These Small Batch Egg Yolk Chocolate Chip Cookies are a brown butter chocolate chip cookie, filled with homemade salted caramel chunks. These Egg Yolk Cookies use two egg yolks, which gives an amazing chew to the cookies. This small batch cookie recipe only makes 12 cookies, and is the perfect recipe if you are looking for a fun way to use up egg yolks!
Table of contents
- Small Batch, Brown Butter Salted Caramel Egg Yolk Cookies
- Steps for making Small Batch Egg Yolk Chocolate Chip Cookies
- What does adding egg yolk to cookies do?
- How to make homemade hard caramel
- Steps for making a hard caramel
- Why don't you specify a temperature in the caramel recipe?
- I thought you weren't meant to stir caramel?
- Chopped Chocolate Vs Chocolate Chips in Cookies
- What kind of Chocolate is best for Chocolate Chip Cookies?
- Making Brown Butter with Salted Butter
- How to get Chocolate Puddles on Egg Yolk Chocolate Chip Cookies
- Why are there two quantities of Brown Butter in the recipe?
- FAQ for Recipe
- For more recipes with Brown Butter, Check Out:
- Recipe For Egg Yolk Chocolate Chip Cookies
Small Batch, Brown Butter Salted Caramel Egg Yolk Cookies
Hi hi! I am just popping in to share the recipe for these Egg Yolk Cookies with you! They are another small batch situation. I have a whole bunch more small batch cookies coming at you over the next wee while and I can't wait to share them all.
These are a riff on my Brown Butter Salted Caramel Chocolate Chunk Cookie recipe, which is super popular on my site and a great addition to our chocolate chip cookie recipe collection. The recipe has a brown butter base, then is filled with chocolate and pieces of chopped caramel.
The recipe is great, but it makes loads of cookies, so I small batched it and re-worked it. This egg yolk cookie version uses egg yolks only instead of whole eggs, and is a small batch recipe, so only makes 12 cookies.
These cookies require no chill time, and no not need a mixer. I love the combination of the caramel chunks, the dark chocolate and the brown butter, all snuggled up in a chewy egg yolk cookie base. I love these and I hope you do too! If you are looking for a full size recipe, my soft and chewy chocolate chip cookies are a great place to start!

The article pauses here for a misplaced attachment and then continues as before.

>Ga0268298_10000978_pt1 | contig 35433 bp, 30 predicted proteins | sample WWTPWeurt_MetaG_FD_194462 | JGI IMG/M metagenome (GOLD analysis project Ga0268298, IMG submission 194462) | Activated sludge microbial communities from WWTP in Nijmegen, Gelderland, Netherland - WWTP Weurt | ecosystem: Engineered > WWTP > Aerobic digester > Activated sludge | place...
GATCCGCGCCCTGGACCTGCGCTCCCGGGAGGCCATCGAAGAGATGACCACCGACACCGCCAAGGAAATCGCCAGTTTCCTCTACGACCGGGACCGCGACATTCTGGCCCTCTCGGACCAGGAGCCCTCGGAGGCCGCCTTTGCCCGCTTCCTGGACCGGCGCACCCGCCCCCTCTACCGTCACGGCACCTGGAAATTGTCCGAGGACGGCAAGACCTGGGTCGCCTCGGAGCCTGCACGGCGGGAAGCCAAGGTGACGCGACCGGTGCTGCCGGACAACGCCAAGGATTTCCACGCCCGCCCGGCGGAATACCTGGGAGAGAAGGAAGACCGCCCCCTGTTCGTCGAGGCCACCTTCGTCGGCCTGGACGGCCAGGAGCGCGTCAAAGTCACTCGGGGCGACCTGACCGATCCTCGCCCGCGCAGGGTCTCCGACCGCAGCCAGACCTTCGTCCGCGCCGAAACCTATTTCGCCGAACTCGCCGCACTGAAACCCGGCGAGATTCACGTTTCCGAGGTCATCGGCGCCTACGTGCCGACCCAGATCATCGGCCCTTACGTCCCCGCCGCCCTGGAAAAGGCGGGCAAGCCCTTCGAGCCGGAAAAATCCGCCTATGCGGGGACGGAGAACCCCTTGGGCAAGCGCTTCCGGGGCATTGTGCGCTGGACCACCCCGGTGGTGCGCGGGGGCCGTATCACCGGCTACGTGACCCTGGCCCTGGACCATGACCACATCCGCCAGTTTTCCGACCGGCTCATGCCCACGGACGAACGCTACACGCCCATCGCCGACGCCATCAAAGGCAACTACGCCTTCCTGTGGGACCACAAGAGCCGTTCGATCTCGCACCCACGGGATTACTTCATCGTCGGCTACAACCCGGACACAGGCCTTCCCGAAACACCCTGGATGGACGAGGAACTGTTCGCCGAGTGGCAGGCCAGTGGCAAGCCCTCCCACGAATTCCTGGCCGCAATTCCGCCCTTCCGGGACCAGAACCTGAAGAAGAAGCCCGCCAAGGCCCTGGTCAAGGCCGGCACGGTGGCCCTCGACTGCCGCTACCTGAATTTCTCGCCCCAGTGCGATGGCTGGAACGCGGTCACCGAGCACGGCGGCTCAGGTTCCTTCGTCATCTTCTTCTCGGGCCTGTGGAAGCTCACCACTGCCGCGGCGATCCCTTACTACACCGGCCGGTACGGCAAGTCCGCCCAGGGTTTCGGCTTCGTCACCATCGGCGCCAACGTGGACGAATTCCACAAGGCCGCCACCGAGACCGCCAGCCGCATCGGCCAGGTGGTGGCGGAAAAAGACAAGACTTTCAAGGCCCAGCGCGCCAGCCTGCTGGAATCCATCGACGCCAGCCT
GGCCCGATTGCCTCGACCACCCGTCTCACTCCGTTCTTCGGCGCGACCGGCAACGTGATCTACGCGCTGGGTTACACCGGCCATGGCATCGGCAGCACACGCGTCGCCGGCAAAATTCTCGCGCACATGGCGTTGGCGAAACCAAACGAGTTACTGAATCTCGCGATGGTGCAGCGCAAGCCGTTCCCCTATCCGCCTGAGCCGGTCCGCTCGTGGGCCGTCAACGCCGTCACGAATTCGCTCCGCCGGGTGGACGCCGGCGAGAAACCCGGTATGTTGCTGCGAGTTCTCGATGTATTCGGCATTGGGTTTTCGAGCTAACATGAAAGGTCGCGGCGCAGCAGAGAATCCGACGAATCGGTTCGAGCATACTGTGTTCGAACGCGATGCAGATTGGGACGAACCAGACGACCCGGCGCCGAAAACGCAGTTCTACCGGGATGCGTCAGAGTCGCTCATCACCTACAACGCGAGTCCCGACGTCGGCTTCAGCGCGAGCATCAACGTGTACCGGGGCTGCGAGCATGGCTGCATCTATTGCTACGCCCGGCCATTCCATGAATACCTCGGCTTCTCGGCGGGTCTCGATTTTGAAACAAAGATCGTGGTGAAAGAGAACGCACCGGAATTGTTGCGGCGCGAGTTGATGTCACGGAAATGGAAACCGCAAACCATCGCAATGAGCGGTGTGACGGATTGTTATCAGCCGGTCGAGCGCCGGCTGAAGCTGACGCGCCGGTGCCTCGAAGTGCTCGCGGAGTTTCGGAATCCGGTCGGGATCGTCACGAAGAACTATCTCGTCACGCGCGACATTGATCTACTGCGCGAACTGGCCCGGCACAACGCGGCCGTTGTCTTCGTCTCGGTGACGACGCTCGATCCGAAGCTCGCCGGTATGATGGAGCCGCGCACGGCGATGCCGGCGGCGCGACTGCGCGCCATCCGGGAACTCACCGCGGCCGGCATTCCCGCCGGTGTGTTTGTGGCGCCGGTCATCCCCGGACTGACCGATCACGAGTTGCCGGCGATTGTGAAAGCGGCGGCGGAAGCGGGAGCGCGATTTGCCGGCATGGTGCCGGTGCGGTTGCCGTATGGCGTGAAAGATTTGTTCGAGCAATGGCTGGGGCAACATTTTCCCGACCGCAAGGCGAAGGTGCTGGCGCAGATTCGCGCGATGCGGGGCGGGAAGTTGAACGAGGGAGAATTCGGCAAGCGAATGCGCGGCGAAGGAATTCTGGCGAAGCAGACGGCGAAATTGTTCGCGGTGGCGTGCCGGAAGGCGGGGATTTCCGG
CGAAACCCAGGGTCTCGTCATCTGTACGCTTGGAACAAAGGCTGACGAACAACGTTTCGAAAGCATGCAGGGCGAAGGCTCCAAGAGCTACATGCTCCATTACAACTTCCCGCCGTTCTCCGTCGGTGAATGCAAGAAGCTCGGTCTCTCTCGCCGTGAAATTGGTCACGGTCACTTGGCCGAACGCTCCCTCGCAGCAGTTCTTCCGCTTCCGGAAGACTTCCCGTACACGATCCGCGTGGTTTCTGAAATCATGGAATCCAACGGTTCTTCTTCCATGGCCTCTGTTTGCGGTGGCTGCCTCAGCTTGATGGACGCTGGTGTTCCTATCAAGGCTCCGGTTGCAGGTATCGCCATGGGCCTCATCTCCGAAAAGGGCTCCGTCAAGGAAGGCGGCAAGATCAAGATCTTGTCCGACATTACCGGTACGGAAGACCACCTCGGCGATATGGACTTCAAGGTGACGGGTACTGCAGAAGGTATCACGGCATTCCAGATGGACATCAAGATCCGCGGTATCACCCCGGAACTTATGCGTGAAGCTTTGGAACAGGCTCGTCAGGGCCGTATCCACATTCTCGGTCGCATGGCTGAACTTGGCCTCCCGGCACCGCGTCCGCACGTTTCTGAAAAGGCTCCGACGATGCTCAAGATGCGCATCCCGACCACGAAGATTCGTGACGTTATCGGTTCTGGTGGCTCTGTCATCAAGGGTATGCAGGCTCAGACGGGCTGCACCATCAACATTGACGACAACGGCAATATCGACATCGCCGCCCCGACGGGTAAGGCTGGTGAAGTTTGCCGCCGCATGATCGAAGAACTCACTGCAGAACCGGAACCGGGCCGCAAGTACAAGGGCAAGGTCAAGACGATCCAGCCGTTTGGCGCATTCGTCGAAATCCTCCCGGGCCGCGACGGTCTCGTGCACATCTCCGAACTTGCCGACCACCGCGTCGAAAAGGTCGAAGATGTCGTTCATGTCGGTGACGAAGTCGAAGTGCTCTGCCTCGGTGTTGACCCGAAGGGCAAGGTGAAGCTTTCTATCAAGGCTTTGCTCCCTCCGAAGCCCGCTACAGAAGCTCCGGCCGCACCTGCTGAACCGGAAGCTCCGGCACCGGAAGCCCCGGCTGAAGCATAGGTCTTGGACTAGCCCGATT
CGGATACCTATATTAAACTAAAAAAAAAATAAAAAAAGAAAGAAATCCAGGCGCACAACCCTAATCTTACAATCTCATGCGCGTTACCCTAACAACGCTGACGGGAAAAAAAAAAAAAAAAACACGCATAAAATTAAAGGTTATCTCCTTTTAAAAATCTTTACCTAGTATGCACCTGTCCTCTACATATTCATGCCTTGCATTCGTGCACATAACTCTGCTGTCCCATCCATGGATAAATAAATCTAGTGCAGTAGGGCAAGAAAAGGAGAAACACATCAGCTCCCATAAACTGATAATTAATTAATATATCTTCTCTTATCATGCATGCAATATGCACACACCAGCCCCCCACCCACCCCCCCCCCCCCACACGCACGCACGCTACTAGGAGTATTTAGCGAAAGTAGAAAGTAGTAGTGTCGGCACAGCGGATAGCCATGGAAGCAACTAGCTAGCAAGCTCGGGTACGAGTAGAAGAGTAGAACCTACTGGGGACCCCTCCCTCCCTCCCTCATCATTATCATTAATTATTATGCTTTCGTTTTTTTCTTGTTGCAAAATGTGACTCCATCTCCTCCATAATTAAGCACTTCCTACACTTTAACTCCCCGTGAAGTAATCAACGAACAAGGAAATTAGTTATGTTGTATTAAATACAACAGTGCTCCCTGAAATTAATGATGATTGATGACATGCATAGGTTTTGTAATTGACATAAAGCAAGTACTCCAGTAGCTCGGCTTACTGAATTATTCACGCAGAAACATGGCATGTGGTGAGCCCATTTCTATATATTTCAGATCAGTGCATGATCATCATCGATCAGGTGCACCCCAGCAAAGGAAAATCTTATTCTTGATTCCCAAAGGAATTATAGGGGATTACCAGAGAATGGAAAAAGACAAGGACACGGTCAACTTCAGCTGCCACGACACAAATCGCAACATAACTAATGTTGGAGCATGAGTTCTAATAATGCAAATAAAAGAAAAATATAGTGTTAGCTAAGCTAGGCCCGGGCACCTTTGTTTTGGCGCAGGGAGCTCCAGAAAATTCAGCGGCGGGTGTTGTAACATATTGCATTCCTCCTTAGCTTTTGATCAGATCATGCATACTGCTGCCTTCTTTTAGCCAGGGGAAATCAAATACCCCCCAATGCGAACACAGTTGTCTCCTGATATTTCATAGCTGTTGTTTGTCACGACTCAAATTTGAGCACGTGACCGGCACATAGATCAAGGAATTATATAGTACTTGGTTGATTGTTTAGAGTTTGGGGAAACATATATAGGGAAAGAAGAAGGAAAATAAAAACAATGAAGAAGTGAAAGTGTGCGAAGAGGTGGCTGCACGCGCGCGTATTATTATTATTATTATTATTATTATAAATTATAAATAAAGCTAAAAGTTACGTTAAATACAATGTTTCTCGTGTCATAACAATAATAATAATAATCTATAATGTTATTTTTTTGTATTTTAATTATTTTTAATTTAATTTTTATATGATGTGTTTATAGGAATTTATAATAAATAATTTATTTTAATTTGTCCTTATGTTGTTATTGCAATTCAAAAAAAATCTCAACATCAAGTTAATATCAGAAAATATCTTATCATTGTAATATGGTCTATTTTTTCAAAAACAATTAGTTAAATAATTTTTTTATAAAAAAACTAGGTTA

Steps for making Small Batch Egg Yolk Chocolate Chip Cookies
These Egg Yolk Cookies have a couple of extra steps. You will need to brown butter and make a hard caramel, but I promise the extra time is worth it. The extra steps are made up for by this recipe being quick and easy to make. This egg yolk chocolate chip cookie recipe is a no chill cookie, and can be made without an electric mixer.
- Brown the butter - I usually do this step first, or just after I have made the caramel. Browning the butter adds an incredible depth of flavour. Brown the butter and set aside to cool while you get everything else sorted.
- Make the caramel - I used to make this on a silpat silicone sheet, but have been setting it in a non-stick pan recently which seems to be much easier. Make the caramel by melting down the sugar on medium heat. Pour it into the pan and leave to set solid.
- Make the Egg Yolk Chocolate Chip Cookie Batter - Once you have the brown butter and caramel done, the rest of the process is super easy. Make the cookie batter in a mixing bowl, and stir in the chocolate and caramel.
- Scoop the cookies - I love to use a cookie scoop to get super even cookies. This is the cookie scoop I use most often! You can also weigh your dough - weights are in the recipe.
- Bake the cookies - This recipe is a no chill recipe so the cookies can go straight into the oven. Bake the cookies until done - you can under bake them a tiny bit if you like soft middles.
- Scoot your cookies - This is an optional step, but we all know how much I love a scooted cookie. To do this, take a cookie cutter slightly larger than the cookie, and use it to 'scoot' the cookie into a perfectly round shape. This is a totally optional step!
What does adding egg yolk to cookies do?
This Egg Yolk Cookie recipe uses egg yolks only rather than whole eggs. I want a recipe for my site that I can recommend to people when they ask how to use up egg yolks, and this is going to be the one. Often I will tell people to make custard or ice cream or pasta, but egg yolk cookies is going to be my new go-to.
Eggs are super important in baking, and the whites and yolks play different roles. Egg yolks are high in fat in relation to the egg white which is high in protein so often acts as a binder. Adding egg yolks to the cookies yields a super tender, chewy cookie. Egg Yolk Cookies are slightly richer in flavour from the additional fat from the yolk. I love all cookies, and these are a super fun way to use up any extra egg yolks.
When it comes to tweaking the recipe to use just yolks, it is not as easy as just subbing an egg for two yolks. There were some other recipe changes to make too - I had to play around with the moisture in the cookie in order to compensate for the loss of the white.